"I just played the worst show, it was awesome."
"I just played the best show, it was terrible."
I performed at a club in Manhattan recently, and I don't remember particularly why I felt this way, but I was not happy with the show. Maybe it was the stage sound, maybe it was the backline amp not having reverb (completely dry? In a rock club?), but I wasn't happy with it.
In going through videos of past performances on YouTube to choose new videos to feature on my website, I listened to a few of the songs. To my surprise, they sounded great. I even shared one on some social media sites, to help muster up some traffic.
This was not the first time something like this has happened, nor am I the first to experience it.
I've had the opposite happen as well: remembering a particular show feeling great in the moment, but when I went back and listened weeks or months later, not being impressed.
I remember reading somewhere how Jerry Garcia was so unhappy with a Grateful Dead performance, he pushed Phil Lesh down the stairs as they were leaving the stage. The recording of that show later became one of their official live albums.
So why? Why does this happen? Our perception of music occurs in the moment, and outside factors can affect the way we perceive the music we often love so much.
It's not limited to improvisational music, or even musicians. Have you ever been dying to hear the new album of a favorite band, only to find your reaction to be 'meh'? Then, months later, after it collects dust, maybe you've gone through something tough in life; you give the album another listen and it surpasses your previous favorites?
Bill Evans, in a documentary/interview called 'The Universal Mind of Bill Evans', offers advice to the improvising musician. He calls it 'maintaining professionalism'. Meaning, you're not going to be 'feeling it' every time you pick up your instrument and play. Every musician of every genre, even the greats, experience this. We're all human. One of the members of Double Trouble, either Chris Layton or Tommy Shannon, said even Stevie Ray Vaughan had nights where they could hear how he was going through the motions (Stevie being Stevie, it's unlikely most listeners would perceive this). But when he was feeling 'on', there was no holding him back.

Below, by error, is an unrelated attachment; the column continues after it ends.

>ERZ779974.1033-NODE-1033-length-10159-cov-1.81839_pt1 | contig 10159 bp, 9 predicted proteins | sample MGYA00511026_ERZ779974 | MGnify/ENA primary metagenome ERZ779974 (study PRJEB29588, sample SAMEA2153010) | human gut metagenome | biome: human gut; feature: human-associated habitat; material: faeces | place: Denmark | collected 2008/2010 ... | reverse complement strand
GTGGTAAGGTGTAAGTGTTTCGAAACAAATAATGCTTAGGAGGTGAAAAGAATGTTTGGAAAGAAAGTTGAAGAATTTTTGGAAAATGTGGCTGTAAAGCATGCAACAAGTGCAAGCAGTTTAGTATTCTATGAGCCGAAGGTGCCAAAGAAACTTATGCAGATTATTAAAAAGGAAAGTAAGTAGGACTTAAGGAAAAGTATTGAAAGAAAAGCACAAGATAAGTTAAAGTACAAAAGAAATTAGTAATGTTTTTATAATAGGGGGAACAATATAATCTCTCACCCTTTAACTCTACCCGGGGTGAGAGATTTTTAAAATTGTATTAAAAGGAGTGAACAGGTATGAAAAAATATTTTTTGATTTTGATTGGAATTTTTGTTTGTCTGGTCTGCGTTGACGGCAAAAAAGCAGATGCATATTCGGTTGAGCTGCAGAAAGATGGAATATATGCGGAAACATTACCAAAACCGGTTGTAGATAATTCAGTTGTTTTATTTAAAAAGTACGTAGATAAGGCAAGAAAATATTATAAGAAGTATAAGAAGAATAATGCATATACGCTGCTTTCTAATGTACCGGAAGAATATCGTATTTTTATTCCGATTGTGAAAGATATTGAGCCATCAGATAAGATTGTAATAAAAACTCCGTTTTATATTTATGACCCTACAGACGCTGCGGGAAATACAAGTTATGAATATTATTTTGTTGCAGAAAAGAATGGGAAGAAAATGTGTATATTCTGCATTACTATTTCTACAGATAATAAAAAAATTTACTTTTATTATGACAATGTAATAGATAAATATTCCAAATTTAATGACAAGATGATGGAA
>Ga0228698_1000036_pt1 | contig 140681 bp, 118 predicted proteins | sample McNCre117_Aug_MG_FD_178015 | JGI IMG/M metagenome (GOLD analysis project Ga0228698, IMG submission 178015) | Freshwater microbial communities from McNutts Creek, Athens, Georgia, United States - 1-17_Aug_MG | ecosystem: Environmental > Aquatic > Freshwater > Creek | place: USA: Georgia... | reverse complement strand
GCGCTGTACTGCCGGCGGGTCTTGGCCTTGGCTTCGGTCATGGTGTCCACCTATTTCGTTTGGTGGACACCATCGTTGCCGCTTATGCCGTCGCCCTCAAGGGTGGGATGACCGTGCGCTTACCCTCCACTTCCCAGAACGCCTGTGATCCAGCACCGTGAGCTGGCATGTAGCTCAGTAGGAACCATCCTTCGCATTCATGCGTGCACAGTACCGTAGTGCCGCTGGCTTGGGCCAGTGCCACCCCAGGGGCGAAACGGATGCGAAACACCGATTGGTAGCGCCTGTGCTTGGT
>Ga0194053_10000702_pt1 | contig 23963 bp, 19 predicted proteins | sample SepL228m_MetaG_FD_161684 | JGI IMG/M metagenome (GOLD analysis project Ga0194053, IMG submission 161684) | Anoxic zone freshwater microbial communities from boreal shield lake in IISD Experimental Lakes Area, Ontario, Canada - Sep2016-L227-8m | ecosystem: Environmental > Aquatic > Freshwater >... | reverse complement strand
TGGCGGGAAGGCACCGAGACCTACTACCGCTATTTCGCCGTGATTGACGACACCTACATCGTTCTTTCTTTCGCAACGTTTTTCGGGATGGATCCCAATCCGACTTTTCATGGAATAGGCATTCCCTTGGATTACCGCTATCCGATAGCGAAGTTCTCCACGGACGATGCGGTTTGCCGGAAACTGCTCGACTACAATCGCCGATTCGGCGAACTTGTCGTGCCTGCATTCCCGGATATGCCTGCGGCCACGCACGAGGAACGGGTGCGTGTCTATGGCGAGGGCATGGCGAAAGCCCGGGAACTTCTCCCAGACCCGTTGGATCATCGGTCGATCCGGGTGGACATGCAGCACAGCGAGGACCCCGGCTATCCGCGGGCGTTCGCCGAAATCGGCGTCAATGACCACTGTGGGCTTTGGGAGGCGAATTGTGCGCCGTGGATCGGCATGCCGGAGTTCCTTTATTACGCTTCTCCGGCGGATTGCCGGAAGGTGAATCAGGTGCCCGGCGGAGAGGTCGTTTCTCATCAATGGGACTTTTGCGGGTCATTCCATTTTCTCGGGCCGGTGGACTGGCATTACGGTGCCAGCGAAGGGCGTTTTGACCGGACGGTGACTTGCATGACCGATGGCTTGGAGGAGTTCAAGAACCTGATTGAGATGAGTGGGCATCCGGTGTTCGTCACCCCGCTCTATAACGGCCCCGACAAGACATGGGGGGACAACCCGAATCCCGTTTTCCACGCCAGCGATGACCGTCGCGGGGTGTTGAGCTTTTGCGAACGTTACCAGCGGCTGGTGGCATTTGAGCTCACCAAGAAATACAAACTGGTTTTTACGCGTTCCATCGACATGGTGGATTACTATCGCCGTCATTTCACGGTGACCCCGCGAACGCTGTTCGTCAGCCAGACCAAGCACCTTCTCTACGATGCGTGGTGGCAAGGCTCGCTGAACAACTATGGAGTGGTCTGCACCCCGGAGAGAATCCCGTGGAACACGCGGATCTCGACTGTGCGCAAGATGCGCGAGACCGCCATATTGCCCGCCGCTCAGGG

But, back to what Bill Evans was getting at, was that you have to trust your training. You may have had a bad day, you may be worried about the club owner shorting you on your pay, but you have to power through these moments and be patient for the great ones. At the risk of sounding cliched, you have to take the good with the bad. Would we truly appreciate the great moments if it weren't for the tough ones? Yin and yang, yadda yadda yadda.
Chick Corea has a famous list of suggestions for playing in a group setting, as does Derek Trucks. These two very different players of different genres and instruments have very similar things to say. It boils down to being melodic and musical. Don't just wiggle your fingers to make noise. Make statements, invoke emotions. Contrast dense and sparse, create space, fill the space. A very good friend of mine always says 'don't drive the bus, ride the bus'.
And what this is all boiling down to is the meaning behind playing music in the first place: to exist in the moment. We will all have our good nights and bad nights. We will all feel like we can't play a right note, or that we can't play a wrong note. I'm not a psychologist, and I can't offer a reason as to why we perceive the same performance as good or bad at different times. Whether it's our own or someone else's. The key is to rise above whatever voices in the back of your head are saying 'this is great' or 'this is shit'.
Focus on listening to your fellow musicians and creating good music.
Rely on your training. Play melodies, make statements, let your improvised sections have a distinct beginning, middle, and end; the same way a song or a good story would.
To rise above the external influences of what could be affecting the music is probably one of the hardest, but also one of the most important parts of being a musician.
Adam Douglass has been playing guitar for 25 years and teaching for a good 20. He currently resides in Brooklyn, New York where he is an instructor; and plays with his band doing his original music, jazz standards, or whatever other gigs might come his way. His guitar of choice is the Fender Stratocaster, though if money were no object he'd have 3 or 4 of everything. He prefers tube screamer-like overdrives and clean boosts, with touch of analog delay. Hit him up at firstname.lastname@example.org, as he is always happy to discuss interesting topics.